div#nav li a {display: block; padding: 0.25em 0 0.25em 0.5em;} 

We should also turn off the link underlining since users don't expect menu links to be underlined.

 div#nav li a {display: block; padding: 0.25em 0 0.25em 0.5em;   text-decoration: none;} 

Now for IE/Win's problems. For whatever reason, block-box links like ours don't fill out the whole list item in IE/Win. This is a bug, but fortunately it's one we can work around. If we give the links an explicit width, we'll get the behavior we want. However, in other browsers, we just want them to set an automatic width, like they were doing before.

To pull this off, we'll first set an explicit width for the links, and then we'll use a rule IE/Win doesn't understand to unset that width.

 div#nav li a {display: block; padding: 0.25em 0 0.25em 0.5em;   text-decoration: none; width: 6.5em;} div#nav>ul a {width: auto;} div#nav ul ul {position: absolute; top: 0; left: 7em;} 

What's That Again?


The selector div#nav>ul a means "any a element that is descended from a ul element that is itself the child of a div with an id of nav." That will select all the links in our menu system. IE/Win doesn't understand the "child of a div" part of the selector, so it skips the whole rule.

With a content width of 6.5em and a left padding of 0.5em, the link's element box will be 7em wide, just like its parent element. Now we can just add a light gray border to the bottom of each list item, visually separating them.

 div#nav li {position: relative; list-style: none; margin: 0;   border-bottom: 1px solid #CCC;} 

We could have added the border to the bottom of the links, too. Given the way we've styled the menus, that would have worked as well as styling the list items does. The cumulative effect of these changes is shown in Figure 6.5.

Figure 6.5. Padding the links spreads out the list items a bit, and the links fill out their list items.


Box Model Blues

Declaring a width of 6.5em for the links will work fine in IE6, which gets the CSS box model correct. In older versions of IE/Win, however, it won't because they got the model wrong. It's possible to construct a set of rules that takes all of these into account. This would involve using the "box model hack" as well as the child-selector hack we just saw. For example:

 div#nav li a {display: block; padding: 0.25em 0 0.25em 0.5em;   text-decoration: none; width: 100%;   voice-family: "\"}\""; voice-family:inherit;   width: 6.5em;} div#nav>ul a {width: auto;} div#nav ul ul {position: absolute; top: 0; left: 7em;} 

The first change sets the link width to 100%, which is what older versions of IE/Win require. That's the last width value those older versions will see because the next line (with the voice-family declarations) will make them skip the rest of the rule. IE6 will keep going, though, and see the width: 6.5em; declaration. The same is true of Opera, Mozilla, Safari, and other modern browsers. Then the child-selector line, which sets the width back to auto, is ignored by IE6 and older IE/Win versions but is handled by modern browsers.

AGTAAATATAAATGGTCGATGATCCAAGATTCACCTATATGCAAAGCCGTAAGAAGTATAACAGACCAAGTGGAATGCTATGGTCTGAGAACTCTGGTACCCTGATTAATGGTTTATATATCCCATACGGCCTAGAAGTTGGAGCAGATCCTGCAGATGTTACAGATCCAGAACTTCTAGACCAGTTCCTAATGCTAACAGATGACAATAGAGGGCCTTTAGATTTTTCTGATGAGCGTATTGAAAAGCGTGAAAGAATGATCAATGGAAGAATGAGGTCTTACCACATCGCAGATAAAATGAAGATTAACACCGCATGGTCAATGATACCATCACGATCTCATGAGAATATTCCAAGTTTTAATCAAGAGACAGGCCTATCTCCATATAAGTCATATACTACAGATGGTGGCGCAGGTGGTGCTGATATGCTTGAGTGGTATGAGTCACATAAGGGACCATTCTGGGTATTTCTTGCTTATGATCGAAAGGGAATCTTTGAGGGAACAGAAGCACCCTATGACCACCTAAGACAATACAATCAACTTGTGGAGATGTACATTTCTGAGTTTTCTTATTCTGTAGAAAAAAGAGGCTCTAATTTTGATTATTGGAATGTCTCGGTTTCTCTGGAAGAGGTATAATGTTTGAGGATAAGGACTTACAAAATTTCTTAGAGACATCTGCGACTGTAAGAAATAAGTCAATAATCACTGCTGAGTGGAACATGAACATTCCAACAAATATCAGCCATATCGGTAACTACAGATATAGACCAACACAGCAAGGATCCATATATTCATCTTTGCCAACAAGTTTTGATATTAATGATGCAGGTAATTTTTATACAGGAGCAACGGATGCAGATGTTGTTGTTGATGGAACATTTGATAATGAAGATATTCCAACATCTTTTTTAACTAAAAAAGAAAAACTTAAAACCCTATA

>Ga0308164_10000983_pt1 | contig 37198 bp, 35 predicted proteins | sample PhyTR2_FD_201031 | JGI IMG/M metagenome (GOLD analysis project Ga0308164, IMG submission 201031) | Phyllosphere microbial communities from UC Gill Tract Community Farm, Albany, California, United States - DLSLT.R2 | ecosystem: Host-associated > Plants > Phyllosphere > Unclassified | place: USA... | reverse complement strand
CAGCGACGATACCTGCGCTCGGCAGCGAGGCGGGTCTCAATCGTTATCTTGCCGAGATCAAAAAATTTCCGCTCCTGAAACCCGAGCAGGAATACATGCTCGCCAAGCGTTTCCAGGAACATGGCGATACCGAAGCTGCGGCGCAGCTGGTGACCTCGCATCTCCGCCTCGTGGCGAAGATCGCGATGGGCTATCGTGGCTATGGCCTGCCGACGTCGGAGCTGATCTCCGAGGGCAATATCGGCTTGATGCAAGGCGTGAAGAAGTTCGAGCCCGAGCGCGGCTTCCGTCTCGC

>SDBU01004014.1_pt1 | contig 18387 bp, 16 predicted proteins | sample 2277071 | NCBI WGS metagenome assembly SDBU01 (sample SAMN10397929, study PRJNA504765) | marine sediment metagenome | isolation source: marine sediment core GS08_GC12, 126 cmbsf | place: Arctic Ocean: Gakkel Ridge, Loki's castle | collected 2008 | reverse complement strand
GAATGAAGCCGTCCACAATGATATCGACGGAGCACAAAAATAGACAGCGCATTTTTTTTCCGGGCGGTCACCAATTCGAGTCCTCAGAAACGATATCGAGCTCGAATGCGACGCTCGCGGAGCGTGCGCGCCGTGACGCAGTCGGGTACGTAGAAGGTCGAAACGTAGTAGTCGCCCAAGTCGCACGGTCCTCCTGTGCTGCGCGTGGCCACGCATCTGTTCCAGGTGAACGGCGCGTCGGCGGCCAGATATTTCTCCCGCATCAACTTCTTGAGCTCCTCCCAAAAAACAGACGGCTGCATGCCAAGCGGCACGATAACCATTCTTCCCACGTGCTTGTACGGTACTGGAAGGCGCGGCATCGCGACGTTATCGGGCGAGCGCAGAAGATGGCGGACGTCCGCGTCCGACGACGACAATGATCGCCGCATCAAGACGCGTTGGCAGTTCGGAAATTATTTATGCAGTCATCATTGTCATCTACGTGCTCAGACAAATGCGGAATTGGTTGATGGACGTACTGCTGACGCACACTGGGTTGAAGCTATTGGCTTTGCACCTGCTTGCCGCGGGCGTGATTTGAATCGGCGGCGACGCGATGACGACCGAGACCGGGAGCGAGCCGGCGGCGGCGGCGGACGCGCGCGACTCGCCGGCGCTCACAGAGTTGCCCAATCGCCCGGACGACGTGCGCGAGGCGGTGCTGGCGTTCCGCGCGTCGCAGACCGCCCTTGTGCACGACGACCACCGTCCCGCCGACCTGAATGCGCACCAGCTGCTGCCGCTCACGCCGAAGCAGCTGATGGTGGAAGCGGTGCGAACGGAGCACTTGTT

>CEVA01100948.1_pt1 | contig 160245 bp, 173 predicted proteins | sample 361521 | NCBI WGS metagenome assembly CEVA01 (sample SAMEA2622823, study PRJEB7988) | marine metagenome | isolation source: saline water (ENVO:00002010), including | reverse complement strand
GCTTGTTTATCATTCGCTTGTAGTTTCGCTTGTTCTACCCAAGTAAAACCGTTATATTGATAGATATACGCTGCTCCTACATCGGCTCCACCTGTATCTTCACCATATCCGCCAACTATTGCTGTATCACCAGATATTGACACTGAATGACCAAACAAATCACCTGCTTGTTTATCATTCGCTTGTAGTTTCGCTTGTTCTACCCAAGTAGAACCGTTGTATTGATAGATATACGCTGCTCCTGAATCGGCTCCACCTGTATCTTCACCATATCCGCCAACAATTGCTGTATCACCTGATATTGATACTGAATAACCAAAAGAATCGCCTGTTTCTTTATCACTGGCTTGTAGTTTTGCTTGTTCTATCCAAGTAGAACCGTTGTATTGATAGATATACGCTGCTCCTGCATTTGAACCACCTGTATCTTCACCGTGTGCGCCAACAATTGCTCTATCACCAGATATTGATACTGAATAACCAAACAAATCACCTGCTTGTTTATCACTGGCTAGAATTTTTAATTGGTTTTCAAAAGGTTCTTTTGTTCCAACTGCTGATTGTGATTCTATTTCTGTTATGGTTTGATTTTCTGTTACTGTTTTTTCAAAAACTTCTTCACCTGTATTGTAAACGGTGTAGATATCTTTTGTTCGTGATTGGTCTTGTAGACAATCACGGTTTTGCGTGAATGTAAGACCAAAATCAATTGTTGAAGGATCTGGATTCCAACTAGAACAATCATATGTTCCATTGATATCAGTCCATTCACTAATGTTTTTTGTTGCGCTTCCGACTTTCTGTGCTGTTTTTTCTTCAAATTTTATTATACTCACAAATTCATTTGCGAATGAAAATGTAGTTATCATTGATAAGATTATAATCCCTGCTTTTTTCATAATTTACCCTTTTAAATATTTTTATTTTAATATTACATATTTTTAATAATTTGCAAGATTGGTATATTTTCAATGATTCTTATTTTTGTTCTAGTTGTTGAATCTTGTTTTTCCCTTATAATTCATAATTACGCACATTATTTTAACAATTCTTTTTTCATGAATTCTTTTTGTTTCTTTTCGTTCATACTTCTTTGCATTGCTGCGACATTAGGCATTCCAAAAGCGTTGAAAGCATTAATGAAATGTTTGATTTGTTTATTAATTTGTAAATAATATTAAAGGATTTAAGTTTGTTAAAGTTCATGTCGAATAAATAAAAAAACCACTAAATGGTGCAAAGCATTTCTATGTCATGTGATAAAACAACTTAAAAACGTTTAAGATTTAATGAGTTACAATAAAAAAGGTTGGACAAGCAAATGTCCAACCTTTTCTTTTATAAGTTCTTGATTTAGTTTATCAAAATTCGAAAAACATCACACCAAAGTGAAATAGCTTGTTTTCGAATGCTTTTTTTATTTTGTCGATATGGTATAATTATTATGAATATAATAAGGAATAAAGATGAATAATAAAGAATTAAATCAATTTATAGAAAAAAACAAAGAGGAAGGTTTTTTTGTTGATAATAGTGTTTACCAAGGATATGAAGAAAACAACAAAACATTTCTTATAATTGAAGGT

Whether or not it's worth going to all this effort depends heavily on your audience demographic. If you have a lot of users on older machines, you'll probably want to go to this extent. For the rest of the project, we're going to assume that our audience members are using the latest version of whatever browsers they use, and we'll leave out the more complicated series of hacks just shown.

Hovering Entries

It's time to add a hover style to the menu entries so that when the user mouses over "Home," its background changes color. We can do this with the following rule:

 div#nav li {position: relative; list-style: none; margin: 0;   border-bottom: 1px solid #CCC;} div#nav li:hover {background: #EBB;} div#nav li.submenu {background: yellow;} 

No, that isn't a mistake, so hold off on your errata reports. We are very intentionally applying a hover effect to the list items themselves and not the links. This is perfectly acceptable in CSS, which doesn't restrict hover effects to hyperlinks: Any element at all can be given hover styles. So, in this case, the background of any li element that's being hovered and that is descended from a div with an id of nav will change to #EBB.

Why don't more authors do this kind of thing? Because IE/Win actually does restrict hover effects to hyperlinks and doesn't apply them to other kinds of elements. At least, that's how it acts by default. Remember the file we associated with the body element back at the outset? The sole purpose of that file is to add arbitrary-element hover capabilities to IE/Win. In other words, thanks to that behavior file, IE/Win will now allow hover styles on any element, the same as what we see in Figure 6.6.

Figure 6.6. Adding hover effects to list items.